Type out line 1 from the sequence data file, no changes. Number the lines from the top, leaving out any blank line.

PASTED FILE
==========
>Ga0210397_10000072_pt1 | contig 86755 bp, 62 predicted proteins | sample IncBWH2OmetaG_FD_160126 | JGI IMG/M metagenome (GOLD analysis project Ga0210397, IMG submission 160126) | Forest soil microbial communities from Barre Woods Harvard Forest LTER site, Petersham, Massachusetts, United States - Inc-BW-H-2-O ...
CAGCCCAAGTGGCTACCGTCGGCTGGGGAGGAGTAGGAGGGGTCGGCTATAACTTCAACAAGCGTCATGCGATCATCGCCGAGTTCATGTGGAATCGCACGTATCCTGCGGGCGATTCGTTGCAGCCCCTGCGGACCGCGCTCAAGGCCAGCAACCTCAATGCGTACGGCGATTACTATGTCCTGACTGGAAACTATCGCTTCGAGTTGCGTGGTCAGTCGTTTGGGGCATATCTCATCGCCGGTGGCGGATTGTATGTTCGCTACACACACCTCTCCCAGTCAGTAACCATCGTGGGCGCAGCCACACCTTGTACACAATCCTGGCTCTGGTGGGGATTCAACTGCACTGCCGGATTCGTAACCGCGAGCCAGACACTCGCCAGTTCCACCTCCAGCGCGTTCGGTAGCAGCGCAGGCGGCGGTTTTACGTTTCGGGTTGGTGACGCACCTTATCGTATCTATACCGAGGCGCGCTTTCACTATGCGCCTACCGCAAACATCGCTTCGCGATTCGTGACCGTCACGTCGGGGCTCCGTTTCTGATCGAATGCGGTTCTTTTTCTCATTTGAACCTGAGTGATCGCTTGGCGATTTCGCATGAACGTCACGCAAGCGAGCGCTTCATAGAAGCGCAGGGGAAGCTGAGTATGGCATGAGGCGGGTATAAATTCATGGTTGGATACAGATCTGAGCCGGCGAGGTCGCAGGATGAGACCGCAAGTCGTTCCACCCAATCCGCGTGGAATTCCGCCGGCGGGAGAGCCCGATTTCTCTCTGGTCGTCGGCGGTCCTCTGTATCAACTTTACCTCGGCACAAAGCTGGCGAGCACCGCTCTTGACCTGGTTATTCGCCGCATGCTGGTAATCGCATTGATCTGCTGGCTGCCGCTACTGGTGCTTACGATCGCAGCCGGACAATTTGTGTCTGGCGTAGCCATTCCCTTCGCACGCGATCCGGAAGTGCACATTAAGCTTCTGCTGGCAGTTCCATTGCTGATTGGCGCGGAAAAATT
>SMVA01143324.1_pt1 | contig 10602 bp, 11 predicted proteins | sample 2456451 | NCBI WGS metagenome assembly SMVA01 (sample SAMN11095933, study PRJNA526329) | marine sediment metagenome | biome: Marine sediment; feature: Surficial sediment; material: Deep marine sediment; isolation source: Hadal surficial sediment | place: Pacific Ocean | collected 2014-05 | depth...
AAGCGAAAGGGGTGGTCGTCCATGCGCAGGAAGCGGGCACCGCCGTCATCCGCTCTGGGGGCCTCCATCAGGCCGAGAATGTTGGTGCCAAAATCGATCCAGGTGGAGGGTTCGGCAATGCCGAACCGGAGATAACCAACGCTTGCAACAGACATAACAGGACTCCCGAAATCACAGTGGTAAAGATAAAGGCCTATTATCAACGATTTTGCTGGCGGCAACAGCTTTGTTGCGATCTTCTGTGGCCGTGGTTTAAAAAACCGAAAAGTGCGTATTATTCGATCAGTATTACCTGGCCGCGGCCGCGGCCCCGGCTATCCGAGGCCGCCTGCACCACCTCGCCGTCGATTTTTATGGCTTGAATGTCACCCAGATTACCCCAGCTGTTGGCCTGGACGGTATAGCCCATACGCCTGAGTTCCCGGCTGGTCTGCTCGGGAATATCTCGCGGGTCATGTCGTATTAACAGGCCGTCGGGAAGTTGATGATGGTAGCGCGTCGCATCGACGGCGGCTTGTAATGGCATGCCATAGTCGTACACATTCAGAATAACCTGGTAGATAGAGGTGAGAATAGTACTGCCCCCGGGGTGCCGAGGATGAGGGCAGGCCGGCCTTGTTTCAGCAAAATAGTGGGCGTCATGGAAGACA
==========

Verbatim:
>Ga0210397_10000072_pt1 | contig 86755 bp, 62 predicted proteins | sample IncBWH2OmetaG_FD_160126 | JGI IMG/M metagenome (GOLD analysis project Ga0210397, IMG submission 160126) | Forest soil microbial communities from Barre Woods Harvard Forest LTER site, Petersham, Massachusetts, United States - Inc-BW-H-2-O ...